It’s safe to say that Jamaal Charles has exceeded expectations since being drafted in the third round of the 2008 NFL Draft by the Kansas City Chiefs. Selected behind busts such Darren McFadden, Kevin Smith and Felix Jones, Charles had a bit of a chip on his shoulder after sliding over a round lower than his projected draft position.
So what does he do? He goes over the 1,000-yard rushing mark four times in only three and a half years as a starter, while never averaging under 5.0 YPC in any season. Not to mention, he accomplished this as the product of neither particularly good quarterbacking or a capable receiving core. No, Charles’ success has largely been self-made.
In Charles’ six seasons in Kansas City, the Chiefs have placed last in the AFC West on four occasions, compiling a 36-60 over this time. It’s only in 2013, under the tutelage of first-year Kansas City coach Andy Reid, that the team has appeared to put it together during Charles’ tenure. The running back turned in by far his most impressive season as a pro in Reid’s new back-heavy offense, racking up 1,980 total yards alongside 19 TDs.
After leading the Chiefs in both rushing (1,287) and receiving yards (693) on their way to the AFC playoffs, it’s time for Charles to be seriously considered for the title of “Best Chiefs RB Ever”. Charles is only a stone’s throw away right now and with a successful 2014 campaign, he could surpass current Kansas City GOAT Priest Holmes.
Holmes is forever embedded in Chiefs lore after being signed relatively inexpensively in 2001 before proceeding to lead the league in rushing yards that same season. He followed that up by registering 2,287 total yards and 21 TDs the following year, undoubtedly the most impressive season for a running back in Kansas City history.
Holmes currently holds the franchise record in rushing yards (6,017), rushing touchdowns (76) and total touchdowns (83). The Chiefs finished last in the AFC West twice while Holmes was on the squad, compiling a 44-36 record over his five years. Holmes was also blessed with a capable quarterback in Trent Green; prior to 2013, Charles’ best signal-caller had been Matt Cassel.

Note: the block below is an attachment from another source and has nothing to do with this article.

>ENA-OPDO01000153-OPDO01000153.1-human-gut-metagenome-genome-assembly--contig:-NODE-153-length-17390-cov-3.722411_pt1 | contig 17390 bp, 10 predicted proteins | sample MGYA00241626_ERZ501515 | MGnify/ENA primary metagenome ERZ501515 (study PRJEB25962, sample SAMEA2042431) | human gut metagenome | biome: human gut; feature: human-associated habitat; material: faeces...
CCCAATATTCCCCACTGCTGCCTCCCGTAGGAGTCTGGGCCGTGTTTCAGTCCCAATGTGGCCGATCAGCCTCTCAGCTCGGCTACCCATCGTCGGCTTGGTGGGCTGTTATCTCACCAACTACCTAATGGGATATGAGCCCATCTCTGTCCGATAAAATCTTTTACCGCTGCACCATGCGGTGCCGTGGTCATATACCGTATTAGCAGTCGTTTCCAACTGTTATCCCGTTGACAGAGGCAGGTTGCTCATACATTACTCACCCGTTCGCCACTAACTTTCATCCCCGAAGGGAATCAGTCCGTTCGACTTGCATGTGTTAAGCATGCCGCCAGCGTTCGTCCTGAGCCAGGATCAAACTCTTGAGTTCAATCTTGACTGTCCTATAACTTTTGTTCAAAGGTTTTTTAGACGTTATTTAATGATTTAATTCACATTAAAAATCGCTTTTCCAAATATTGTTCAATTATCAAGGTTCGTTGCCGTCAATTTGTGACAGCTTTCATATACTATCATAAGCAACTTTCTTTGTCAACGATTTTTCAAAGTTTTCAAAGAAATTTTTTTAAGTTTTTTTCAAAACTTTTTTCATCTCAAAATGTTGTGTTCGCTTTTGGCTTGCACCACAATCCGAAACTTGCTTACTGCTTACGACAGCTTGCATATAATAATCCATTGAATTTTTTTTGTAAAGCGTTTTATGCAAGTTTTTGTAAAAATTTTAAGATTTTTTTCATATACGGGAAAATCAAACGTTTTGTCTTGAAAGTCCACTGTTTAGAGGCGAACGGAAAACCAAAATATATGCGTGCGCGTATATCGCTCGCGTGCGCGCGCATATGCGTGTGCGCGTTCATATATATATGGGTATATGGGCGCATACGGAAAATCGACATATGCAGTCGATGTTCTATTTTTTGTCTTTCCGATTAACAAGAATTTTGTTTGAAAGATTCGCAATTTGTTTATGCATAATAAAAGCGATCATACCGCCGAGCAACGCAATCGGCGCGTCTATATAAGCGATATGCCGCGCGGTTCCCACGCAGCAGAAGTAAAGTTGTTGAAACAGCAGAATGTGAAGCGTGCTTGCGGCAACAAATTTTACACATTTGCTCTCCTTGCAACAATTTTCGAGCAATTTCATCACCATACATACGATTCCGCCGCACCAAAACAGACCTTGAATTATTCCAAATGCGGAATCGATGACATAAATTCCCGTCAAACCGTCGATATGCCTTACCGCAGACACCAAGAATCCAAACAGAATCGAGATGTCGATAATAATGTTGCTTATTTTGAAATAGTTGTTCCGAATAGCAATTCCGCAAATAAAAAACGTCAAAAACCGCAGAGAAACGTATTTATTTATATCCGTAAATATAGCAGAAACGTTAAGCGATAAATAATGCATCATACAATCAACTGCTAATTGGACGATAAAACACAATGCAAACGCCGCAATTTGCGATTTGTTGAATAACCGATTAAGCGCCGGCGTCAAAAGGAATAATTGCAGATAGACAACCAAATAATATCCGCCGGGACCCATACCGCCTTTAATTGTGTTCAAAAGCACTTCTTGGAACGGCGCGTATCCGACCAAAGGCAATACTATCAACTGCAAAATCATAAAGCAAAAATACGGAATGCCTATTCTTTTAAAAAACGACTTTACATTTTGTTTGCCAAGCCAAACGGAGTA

In spite of this, Charles has averaged a ridiculous 5.6 YPC over the course of his six years in the league. If Charles was to retire today, he would be depart from the league with the second-best all-time YPC for backs with enough carries to qualify for consideration. Holmes finished his career at only 4.6.
Furthermore, barring any injuries, Charles will surpass Holmes’ Kansas City franchise record in career rushing yards with ease in 2014, and it’ll take him around 250 fewer carries. In fact, Charles has never even carried the ball more than 300 times in a single season — Holmes reached this number three times.
Charles is primed to exceed Holmes’ career receiving yardage mark in Kansas City as well, entering the season only 400 yards away. Charles’ 2013 receiving numbers (70 REC, 693 yards, 7 TDs) are strikingly similar to Holmes’ best year as a pass catcher for the Chiefs (74 REC, 690 yards, 0 TDs). If Jamaal sees anywhere near the number of touches that he did in 2013, expect him to pass both Holmes’ rushing and receiving numbers by season’s end.
However, it must be addressed that Charles likely will never approach Holmes’ touchdown totals. Holmes recorded the 14th-most career rushing TDs in NFL history, third-highest single season total (27) and averaged over 20 TDs per season for Kansas City from 2001-03. Charles had never been much of a goal-line threat before surprisingly logging 19 TDs in 2013.
Still, Holmes was afforded the luxury of playing beside Tony Gonzalez in his prime. Gonzalez, arguably the greatest tight end in league history, provided an additional threat for opposing defenses to concern themselves with. His presence generally spread defenses vertically and provided additional wiggle room for Holmes to work with.
The closest thing Charles has had to a Gonzalez has been Dwayne Bowe, who hasn’t exactly been a consistently reliable option over his seven years with Kansas City.
Basically, Holmes is and always will be a Kansas City great. But as Charles builds a legacy of his own, it’s becoming increasingly clear that a passing of the torch will soon be in order. If Charles can again produce top-five RB numbers in 2014, that passing may very well come before the end of this calendar year.